"We are trying to see if the heat-transfer data will correlate with damage," Marconnet said. "The system measures infrared temperature maps, and we have heat-transfer models that try to understand the physics of what's going on, but there is not a good understanding of the heat transfer because the hair strands are not all identical. Every one is unique and their properties aren't well understood."
The researchers also are performing predictive modeling work aimed at helping to inform people in advance of the effects that certain temperatures and frequencies of use will have on their hair.
"We hypothesize that heat is going to move differently through different kinds of strands," Reid said. "One thing we see very subtly is that it takes longer for the heat to dissipate out of the straight hair than the curly hair. However, we need to study more samples, and control the experiments to see the effects on a more statistically significant level."
More information about the research is available at http://engineering.purdue.edu/reidlab and https://engineering.purdue.edu/MTEC.
Writer: Emil Venere, 765-494-4709, email@example.com
ASME Media Contact: Deborah Wetzel, 917-580-0974, firstname.lastname@example.org
Source: Tahira Reid, 765-494-7209, email@example.com
Amy Marconnet, 765-494-5212, firstname.lastname@example.org
Tahira Reid, at left, and Amy Marconnet, both assistant professors of mechanical engineering at Purdue University, work with graduate student Jaesik Hahn in using an infrared microscope to study how heat affects hair. Hair is studied while heat is applied with a flat iron. The goal is to learn precisely how much heat to apply in hair styling and how frequently to use heat treatment for a given hair type without destroying it. (Purdue University image/Mark Simons)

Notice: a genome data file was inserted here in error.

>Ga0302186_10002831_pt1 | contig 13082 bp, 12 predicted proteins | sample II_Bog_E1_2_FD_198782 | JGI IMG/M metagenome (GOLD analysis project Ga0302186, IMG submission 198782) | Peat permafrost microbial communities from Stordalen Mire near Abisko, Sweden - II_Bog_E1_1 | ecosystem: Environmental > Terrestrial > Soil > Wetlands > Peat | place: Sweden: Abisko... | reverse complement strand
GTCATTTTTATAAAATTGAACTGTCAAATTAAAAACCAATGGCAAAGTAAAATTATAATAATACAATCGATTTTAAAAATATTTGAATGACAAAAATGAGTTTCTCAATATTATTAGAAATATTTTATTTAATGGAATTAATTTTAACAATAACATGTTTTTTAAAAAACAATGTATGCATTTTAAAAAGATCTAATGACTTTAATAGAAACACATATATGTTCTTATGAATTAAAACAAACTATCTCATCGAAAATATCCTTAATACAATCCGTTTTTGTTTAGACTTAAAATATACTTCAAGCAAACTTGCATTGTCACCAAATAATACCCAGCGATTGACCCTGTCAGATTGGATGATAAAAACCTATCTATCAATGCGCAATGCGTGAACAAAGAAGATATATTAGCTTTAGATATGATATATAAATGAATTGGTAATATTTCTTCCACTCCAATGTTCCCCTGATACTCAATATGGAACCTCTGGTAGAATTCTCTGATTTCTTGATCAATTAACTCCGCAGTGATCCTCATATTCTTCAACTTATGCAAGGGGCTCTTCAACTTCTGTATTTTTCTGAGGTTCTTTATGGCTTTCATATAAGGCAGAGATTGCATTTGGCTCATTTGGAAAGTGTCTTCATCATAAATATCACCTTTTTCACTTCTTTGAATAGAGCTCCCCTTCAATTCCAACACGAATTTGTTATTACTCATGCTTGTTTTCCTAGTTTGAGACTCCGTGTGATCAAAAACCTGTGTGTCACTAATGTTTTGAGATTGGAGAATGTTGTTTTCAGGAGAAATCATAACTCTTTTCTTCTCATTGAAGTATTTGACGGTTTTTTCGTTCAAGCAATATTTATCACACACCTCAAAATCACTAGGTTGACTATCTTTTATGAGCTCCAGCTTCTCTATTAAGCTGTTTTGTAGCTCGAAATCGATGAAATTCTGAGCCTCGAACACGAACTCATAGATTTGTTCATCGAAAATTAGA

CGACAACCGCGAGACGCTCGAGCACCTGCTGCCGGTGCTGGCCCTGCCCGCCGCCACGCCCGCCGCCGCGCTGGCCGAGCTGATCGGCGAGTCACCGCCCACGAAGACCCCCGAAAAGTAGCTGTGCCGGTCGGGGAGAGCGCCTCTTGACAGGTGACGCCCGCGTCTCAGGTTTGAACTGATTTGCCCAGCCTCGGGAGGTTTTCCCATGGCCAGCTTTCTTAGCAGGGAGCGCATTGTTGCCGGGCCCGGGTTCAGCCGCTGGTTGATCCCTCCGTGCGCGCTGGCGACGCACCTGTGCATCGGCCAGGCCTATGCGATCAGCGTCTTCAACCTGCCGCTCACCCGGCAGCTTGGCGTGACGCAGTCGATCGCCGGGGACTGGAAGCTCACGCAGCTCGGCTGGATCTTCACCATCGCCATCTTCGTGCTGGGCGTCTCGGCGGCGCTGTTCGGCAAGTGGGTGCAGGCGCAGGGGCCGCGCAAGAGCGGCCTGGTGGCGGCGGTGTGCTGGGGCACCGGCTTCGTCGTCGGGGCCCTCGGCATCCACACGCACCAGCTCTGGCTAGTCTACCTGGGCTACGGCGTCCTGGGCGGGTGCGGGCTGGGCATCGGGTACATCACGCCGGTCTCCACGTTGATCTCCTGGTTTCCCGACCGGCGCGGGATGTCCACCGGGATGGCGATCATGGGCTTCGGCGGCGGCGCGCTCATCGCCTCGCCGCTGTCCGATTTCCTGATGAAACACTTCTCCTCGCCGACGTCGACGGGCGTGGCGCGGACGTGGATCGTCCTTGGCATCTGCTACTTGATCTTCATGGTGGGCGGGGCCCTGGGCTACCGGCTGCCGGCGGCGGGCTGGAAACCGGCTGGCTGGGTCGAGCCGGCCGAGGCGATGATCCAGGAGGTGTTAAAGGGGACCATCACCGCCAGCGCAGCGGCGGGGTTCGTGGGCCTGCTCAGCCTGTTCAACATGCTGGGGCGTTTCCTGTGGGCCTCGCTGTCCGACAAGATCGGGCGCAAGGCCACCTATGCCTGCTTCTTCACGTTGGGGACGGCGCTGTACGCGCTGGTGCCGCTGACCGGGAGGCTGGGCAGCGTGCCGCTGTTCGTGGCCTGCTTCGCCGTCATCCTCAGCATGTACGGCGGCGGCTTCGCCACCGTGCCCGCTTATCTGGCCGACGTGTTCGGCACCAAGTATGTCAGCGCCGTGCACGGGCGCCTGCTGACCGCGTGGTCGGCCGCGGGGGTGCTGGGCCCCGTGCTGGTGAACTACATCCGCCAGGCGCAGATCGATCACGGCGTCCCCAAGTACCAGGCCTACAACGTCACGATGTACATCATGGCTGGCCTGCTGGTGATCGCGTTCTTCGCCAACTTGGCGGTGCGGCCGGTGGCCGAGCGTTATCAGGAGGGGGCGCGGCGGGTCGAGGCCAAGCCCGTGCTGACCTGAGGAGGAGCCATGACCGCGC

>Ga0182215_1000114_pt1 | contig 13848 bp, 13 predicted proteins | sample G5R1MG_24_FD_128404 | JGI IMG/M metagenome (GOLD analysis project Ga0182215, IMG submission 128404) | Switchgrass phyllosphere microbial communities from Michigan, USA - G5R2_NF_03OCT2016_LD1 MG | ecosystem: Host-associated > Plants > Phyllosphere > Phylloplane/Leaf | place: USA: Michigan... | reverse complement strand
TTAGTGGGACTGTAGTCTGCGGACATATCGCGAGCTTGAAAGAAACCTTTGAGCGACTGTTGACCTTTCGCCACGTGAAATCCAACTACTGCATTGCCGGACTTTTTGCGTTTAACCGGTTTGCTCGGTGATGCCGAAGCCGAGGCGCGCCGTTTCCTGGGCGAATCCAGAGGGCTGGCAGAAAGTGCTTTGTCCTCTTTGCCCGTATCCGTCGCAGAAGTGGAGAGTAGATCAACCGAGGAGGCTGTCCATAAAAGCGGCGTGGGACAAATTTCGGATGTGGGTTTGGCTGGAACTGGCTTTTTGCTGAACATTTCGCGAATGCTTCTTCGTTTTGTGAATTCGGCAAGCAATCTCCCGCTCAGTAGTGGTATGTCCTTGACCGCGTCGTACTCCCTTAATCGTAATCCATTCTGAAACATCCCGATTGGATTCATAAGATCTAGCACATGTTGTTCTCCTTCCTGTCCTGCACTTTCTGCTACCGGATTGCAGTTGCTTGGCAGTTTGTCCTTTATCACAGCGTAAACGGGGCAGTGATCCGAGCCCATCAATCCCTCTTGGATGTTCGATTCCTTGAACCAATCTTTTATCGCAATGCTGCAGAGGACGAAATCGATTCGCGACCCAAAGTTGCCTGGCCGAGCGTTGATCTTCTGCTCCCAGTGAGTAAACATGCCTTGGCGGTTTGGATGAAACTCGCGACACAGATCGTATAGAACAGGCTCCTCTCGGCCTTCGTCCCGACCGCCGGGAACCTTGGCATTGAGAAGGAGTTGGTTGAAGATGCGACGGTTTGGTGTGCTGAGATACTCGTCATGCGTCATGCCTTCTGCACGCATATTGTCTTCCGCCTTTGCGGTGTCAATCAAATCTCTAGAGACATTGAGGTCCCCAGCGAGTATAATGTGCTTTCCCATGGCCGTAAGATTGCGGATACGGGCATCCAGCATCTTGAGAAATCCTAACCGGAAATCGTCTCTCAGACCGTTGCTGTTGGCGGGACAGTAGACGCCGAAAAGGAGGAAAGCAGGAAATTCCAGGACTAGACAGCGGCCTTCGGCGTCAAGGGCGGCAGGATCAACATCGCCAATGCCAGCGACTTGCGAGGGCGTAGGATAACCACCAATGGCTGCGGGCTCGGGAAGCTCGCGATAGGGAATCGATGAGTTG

A publication-quality image is available at http://www.purdue.edu/uns/images/2015/reid-hair.jpg
Integrating Design Methodology, Thermal Sciences, and Customer Needs to Address Challenges in the Hair Care Industry
Jaesik Hahn, Tikyna Dandridge, Priya Seshadri, Amy Marconnet and Tahira Reid
Purdue University, School of Mechanical Engineering
Corresponding Author E-mail:
Corresponding Author E-mail:
Although the hair care industry is a multi-billion industry, there still remains a dearth in the available technologies and research methods to answer one simple question: What temperature and frequency of use will lead to permanent structural damage to curly hair (i.e. heat damage) in human hair? Currently, trained professionals in the hair industry cannot predict when heat damage will occur and often rely on heuristics and intuition in their hair care approaches. In addition, scientists that have conducted studies with heat and hair have often used European hair types which cannot be generalized to all ethnic groups; they have also conducted experiments that are not ecologically consistent with individuals' use context. As a result, a number of lay scientists have emerged whose use contexts are ecologically valid, but are lacking the experimental and quantitative rigor that engineers can provide.